Dr Maggie Reid is a New Media and Humanities Journalism fellow based in the Jackman Humanities Institute (JHI). For her fellowship project, she has launched a podcast series called ‘lower case truth’ examining the current ‘post truth era’ and the role of universities.
Maggie explains why she created lower case truth, why talking about this is important and how her fellowship at the JHI has supported her.
Attacks on education and truth
We are living in very polarizing times. Donald Trump claims that any media that presents him unfavourably is fake news. It has been said that we are living in a ‘post truth era’.
There is so much information and misinformation circulating online and it is very difficult to sort through what is fact and what is fiction.
At the same time, educational institutions are being attacked and defunded.
They are accused of being ideologically corrupt and preaching despicable values like fairness. I believe these attacks are concerted efforts to keep populations uneducated by manufacturing disdain for education and distrust in journalism. Uneducated populations are easier to control.
This is not to say that education and media organizations should be above reproach, they shouldn’t. But education and journalism are foundational institutions in a democracy. We need to understand the world to make informed decisions about our lives and to hold power accountable.
The attacks on these institutions makes the truth feel like a moving target but I believe that there are still standards for talking about and conceptualizing what the truth is.
Conversations with academics on critical issues of our time
In making this podcast, I wanted to sort through what I call the ‘sea of garbage’ to understand what is really going on in this moment.
The podcast is about having accessible conversations with academics about the pressing issues of the post truth moment we are living in.
- How do we sort through the misinformation?
- How do we hold power accountable in a post truth era?
- What is the role of the social sciences and humanities disciplines in helping us with these questions?
They have been challenging and a lot of work because I want them to be elevated and interesting and I am doing all of the work myself. I have spent so much time creating the website, researching, recording, editing, writing scripts, and then at the end of the day I still need to market them and put them out on as many platforms as I can. There is also a vulnerability in putting your work out to the world. I put a lot of pressure on myself and can obsess over the tiniest bit of audio.
Building a bridge between academia and the wider public: why the humanities are so important
For a very long time the academy has felt like this inaccessible place. So much of the research that comes out of these disciplines is relevant to the larger public but academics are not encouraged to write and distribute their research in accessible ways. Academic success is often measured by peer reviewed publications that are often costly to access and written in jargonistic ways.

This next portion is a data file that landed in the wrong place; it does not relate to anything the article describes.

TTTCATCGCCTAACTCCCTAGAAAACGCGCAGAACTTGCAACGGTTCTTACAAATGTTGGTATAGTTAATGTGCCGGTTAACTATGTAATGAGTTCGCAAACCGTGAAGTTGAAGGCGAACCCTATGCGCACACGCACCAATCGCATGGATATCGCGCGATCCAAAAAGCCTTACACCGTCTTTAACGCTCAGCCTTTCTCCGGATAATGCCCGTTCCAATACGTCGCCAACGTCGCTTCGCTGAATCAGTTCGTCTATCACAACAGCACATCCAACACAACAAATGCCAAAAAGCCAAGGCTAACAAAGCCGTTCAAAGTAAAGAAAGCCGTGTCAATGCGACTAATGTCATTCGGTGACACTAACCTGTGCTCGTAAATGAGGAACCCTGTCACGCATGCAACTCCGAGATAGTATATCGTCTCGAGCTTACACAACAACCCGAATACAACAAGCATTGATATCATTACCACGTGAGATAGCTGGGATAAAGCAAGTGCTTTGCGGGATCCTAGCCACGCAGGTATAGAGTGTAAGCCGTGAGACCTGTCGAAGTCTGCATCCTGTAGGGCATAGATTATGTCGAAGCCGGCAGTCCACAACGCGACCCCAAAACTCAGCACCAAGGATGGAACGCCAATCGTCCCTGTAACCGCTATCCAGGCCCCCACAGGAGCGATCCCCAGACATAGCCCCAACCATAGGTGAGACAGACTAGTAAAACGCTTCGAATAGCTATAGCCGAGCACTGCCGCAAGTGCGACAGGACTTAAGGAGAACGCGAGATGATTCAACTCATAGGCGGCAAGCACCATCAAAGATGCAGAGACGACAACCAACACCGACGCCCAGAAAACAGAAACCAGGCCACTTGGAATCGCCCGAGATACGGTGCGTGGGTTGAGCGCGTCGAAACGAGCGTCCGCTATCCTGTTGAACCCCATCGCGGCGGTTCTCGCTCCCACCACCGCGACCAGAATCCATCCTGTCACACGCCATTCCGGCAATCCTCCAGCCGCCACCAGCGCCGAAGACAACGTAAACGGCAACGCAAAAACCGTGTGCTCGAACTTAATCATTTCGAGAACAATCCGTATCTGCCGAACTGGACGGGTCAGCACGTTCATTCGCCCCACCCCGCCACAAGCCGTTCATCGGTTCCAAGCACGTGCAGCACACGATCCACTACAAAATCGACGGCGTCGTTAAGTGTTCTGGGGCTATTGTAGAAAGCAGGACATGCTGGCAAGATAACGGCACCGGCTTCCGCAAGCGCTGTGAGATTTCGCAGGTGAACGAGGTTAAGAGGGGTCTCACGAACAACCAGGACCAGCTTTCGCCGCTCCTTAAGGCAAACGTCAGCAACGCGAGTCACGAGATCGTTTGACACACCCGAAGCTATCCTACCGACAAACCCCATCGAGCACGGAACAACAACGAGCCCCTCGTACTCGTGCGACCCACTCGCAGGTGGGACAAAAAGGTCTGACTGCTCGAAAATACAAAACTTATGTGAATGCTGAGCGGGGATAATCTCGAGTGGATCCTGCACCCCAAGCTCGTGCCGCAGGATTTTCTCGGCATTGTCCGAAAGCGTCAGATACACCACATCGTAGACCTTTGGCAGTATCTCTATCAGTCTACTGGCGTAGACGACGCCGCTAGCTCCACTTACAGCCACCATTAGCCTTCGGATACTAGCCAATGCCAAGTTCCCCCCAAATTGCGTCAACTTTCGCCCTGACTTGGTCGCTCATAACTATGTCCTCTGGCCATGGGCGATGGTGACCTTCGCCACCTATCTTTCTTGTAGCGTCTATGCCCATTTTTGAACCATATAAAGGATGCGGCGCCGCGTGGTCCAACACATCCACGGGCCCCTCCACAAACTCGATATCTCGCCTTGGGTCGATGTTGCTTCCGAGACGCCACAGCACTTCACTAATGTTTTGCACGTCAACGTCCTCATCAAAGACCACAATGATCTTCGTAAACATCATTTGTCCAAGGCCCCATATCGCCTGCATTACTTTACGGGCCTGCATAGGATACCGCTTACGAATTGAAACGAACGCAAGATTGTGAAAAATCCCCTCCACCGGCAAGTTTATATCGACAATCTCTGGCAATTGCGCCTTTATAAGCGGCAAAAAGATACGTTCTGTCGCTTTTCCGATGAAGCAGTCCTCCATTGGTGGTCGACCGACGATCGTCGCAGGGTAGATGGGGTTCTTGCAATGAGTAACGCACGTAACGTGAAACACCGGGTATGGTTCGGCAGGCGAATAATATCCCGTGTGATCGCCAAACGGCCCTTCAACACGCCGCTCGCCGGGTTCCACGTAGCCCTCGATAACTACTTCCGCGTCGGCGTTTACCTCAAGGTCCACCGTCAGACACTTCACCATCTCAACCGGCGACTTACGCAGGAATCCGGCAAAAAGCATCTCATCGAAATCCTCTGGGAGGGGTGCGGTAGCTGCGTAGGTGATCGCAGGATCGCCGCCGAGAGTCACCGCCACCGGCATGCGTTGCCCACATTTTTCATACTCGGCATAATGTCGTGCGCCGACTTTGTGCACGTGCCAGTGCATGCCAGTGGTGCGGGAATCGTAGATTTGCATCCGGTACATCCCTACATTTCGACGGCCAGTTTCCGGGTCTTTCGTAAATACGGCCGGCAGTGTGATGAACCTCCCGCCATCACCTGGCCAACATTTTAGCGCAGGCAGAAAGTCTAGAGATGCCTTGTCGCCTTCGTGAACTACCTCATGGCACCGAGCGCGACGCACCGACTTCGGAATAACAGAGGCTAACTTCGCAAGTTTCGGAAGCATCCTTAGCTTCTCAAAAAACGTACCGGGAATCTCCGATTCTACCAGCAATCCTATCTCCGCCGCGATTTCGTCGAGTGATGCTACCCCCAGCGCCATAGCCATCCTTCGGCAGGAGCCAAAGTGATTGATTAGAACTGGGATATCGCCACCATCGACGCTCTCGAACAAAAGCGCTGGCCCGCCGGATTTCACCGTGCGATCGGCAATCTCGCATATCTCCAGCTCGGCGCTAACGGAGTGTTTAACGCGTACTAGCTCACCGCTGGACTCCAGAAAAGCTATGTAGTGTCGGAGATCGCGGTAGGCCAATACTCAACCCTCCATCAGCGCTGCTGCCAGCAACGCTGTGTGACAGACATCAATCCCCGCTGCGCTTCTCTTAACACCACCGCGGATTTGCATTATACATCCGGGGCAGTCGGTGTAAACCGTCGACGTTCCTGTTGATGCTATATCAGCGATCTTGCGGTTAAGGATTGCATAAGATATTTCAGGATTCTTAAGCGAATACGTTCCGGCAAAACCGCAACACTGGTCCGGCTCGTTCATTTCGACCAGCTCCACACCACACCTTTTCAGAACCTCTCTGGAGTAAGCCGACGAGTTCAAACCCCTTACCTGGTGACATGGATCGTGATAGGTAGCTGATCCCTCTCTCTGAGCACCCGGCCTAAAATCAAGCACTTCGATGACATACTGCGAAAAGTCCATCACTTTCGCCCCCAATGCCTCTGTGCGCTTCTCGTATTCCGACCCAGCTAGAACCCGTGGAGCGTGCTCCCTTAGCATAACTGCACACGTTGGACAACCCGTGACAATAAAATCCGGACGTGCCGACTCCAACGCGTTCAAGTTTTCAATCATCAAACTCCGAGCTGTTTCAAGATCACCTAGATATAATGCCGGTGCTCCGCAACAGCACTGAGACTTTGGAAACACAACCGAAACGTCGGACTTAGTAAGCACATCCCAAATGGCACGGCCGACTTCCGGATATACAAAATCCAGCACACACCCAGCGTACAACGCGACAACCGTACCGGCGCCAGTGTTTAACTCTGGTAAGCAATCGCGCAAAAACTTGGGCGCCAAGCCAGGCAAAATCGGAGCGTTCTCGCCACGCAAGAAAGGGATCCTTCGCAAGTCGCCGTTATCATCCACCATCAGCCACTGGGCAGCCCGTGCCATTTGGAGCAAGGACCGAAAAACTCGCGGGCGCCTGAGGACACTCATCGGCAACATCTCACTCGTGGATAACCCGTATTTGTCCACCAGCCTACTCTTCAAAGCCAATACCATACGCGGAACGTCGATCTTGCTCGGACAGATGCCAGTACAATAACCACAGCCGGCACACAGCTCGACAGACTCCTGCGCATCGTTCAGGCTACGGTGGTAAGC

I believe that we need to better bridge the gap between academia and the wider public.
There are a lot of anxieties right now about the future of work. We constantly read about the automation of entire industries and jobs. With all of the looming insecurity, people question why they should pursue a degree in philosophy or history or any other discipline that doesn’t lead you into a particular job.
I am not saying that higher education shouldn’t train people for the workplace, it’s that is shouldn’t only do that.
We need to better communicate that it is valuable to learn to think critically, to learn about (and from) history, and to consider the consequences of the current configurations of society.
We are workers, but we are also citizens who live in a democracy, and we can't let that slip away.
Enabled by a new media fellowship at the Jackman Humanities Institute
I am the first ever journalism fellow with the Jackman Humanities Institute (JHI). It is a 12 month funded residential fellowship for a postdoctoral researcher with the aim to bring humanities research out of the classroom and into the public domain across multiple media platforms.
In my fellowship for the JHI, I have been working for CBC’s ‘Ideas’ a few days a week as a radio documentary producer in addition to producing this podcast.
- Apply for this fellowship by 22 April: JHI New Media and Public Humanities Postdoctoral Fellowship
This fellowship has given me the time and space to really try to understand some of the pressing issues of our time.
On a professional level, I have had the chance to work with extremely talented people at the university and CBC who are very generous with their time, expertise and ideas. I have learned so much about podcasting, audio editing and documentary production.
Listen to the podcast: lower case truth
- Introduction (Episode 1): limitless truth in a truthless world
- Episode 2: Marxist indoctrination cults Maggie speaks with journalist and professor Henry Giroux about higher education and threats to democracy in post truth times.
- Episode 3: What’s the deal with SNC Lavalin? Maggie speaks to historian and political commentator, Christo Aivalis, about the SNC Lavalin debacle, the upcoming federal election and how we get out of a lesser of two evils politics.
Still to come
Episodes on the following will be available soon:
- knowledge vs. belief
- the rise of alt-right extremism
- the war on drugs
- indigenizing education and climate change
- the death of ‘objectivity’ in journalism
The podcasts are available to listen on all major podcast platforms: Spotify, Soundcloud, iTunes and Google Play.
Follow Maggie Reid on Twitter @maggiemreid to hear about the latest episodes.